Should the Hertfordshire experiment continue to produce success it appears likely that councils across the UK may adopt their methods.

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iPhone 3G most-recycled phone

July 16, 2010 at 4:34 pm

As with all things Apple, the iPhone 4, the latest version of the all-conquering smartphone, was released to a fanfare of hype and expectation last month. Desirable it may be, but priced at anywhere up to £600, it certainly doesn’t come cheap.

That leaves many fans desperate to get their hands on the new phone facing a conundrum: how to afford the latest must-have gadget?

The answer seems to be through recycling their old iPhones.

Sell My Mobile, the comparison site for recycling phones, has announced that the iPhone 3G was the most-recycled phone on the market during June 2010. This points to the fact that many fans of the iPhone are so desperate to get their hands on the latest incarnation of the model that they are ditching their old versions to raise a bit of extra cash to pay for it.

And it’s not an insignificant amount: the average amount that can be raised from trading in an old iPhone is £77.75, with highs of up to £170 reported. Sell My Mobile confirmed that the price will fluctuate depending on the buyer, so it is always best to look around for a good deal.

This is a great advertisement for the recycling of phones. Mobile phones consist of materials that mean they should not be thrown away to end up in landfill sites. The more people that start to recycle their mobile phones, the better it will be for the environment. And at the same time, as this proves, there are some real financial incentives for doing so.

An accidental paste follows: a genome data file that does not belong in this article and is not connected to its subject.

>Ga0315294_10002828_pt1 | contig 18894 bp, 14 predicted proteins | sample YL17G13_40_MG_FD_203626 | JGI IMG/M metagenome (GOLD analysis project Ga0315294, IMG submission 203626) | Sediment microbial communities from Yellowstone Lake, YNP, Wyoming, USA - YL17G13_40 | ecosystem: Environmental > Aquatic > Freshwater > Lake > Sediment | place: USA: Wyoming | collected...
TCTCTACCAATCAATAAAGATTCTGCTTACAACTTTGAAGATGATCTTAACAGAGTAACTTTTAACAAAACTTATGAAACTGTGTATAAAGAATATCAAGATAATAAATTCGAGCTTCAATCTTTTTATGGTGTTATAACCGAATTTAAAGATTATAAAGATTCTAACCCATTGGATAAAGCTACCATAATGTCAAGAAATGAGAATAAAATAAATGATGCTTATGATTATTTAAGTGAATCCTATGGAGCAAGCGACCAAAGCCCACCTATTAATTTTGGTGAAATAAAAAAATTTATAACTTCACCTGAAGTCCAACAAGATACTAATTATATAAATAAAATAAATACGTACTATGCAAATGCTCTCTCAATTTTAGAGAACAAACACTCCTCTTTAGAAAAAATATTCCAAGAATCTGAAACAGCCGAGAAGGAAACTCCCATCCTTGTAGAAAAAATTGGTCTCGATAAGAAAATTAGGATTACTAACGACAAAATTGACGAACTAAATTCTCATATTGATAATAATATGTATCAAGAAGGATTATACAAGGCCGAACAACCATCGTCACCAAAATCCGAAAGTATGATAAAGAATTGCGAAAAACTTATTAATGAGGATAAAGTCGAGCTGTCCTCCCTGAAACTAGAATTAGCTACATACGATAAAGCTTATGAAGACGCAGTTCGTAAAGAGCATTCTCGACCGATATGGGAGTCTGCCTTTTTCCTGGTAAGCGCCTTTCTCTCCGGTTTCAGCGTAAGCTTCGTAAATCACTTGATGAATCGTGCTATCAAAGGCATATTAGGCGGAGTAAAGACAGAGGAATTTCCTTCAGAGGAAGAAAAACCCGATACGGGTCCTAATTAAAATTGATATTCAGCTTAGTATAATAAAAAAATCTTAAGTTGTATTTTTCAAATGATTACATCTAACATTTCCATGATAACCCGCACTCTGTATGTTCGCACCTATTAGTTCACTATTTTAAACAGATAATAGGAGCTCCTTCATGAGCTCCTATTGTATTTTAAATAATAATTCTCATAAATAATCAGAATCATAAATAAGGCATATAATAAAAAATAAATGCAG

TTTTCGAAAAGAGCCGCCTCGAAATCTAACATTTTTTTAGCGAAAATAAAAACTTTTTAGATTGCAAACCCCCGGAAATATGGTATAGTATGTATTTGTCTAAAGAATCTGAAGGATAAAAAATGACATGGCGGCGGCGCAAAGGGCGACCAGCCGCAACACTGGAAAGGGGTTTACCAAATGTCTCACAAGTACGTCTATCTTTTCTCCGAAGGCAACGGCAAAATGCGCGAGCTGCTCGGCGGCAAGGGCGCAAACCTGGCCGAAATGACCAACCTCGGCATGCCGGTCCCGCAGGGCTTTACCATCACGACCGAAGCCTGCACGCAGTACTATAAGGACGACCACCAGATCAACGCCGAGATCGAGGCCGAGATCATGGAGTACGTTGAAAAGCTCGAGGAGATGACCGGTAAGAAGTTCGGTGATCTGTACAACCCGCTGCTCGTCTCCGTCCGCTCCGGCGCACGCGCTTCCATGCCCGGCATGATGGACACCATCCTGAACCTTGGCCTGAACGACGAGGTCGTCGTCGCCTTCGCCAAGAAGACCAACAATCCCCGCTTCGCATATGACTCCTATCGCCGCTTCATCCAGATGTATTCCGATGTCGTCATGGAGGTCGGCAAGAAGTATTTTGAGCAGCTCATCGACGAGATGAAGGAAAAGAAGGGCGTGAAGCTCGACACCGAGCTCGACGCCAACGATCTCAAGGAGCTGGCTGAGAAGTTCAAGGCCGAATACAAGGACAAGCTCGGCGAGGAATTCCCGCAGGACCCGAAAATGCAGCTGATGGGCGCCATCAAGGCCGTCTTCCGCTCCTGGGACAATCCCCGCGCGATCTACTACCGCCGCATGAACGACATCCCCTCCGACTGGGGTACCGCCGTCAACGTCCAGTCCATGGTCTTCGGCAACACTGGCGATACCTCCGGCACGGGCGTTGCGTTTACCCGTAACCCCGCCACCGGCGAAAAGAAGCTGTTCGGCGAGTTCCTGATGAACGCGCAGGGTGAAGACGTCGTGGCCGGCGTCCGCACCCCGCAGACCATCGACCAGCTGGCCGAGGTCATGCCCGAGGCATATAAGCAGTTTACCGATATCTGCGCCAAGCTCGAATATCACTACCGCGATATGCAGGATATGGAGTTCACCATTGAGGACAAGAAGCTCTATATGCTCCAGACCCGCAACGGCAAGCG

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Fortnightly collections to be binned

July 9, 2010 at 3:47 pm

The new coalition government would like to see local authorities making a return to weekly bin collections across the UK.

Communities secretary, Eric Pickles, wants to scrap fortnightly bin collections claiming that they are "unpopular and unhygienic". He has written to the Audit Commission asking it to reverse its policy.

Fortnightly bin collections were introduced so local councils could save money and to encourage households to recycle more waste, in order to reduce landfill.

But in a letter to the Commission Mr Pickles said he was concerned that some councils were being "marked down" for not adopting fortnightly collections.

He asked the independent watchdog to repeal guidance and "stop giving perverse incentives to local authorities to cut the frequency of rubbish collections."

However, the Commission says that it has "no power" to issue binding guidance to local authorities on rubbish collections and has "never issued" such guidance.

According to the Commission it has encouraged local authorities to review bin collections but said that it was up to locally elected members to decide their own policies including refuse collecting.

The new government wants to work with local councils to freeze council tax and help improve the frequency of refuse collecting.

There have been concerns about the health impact of fortnightly collections, with flies and maggots being attracted to rubbish that has been left to accumulate over a two week period.

But a recent study conducted by the government funded website looked at the health implications on fortnightly collections. It revealed that there was no evidence linking the frequency of waste collecting and any health impact on householders or refuse collectors.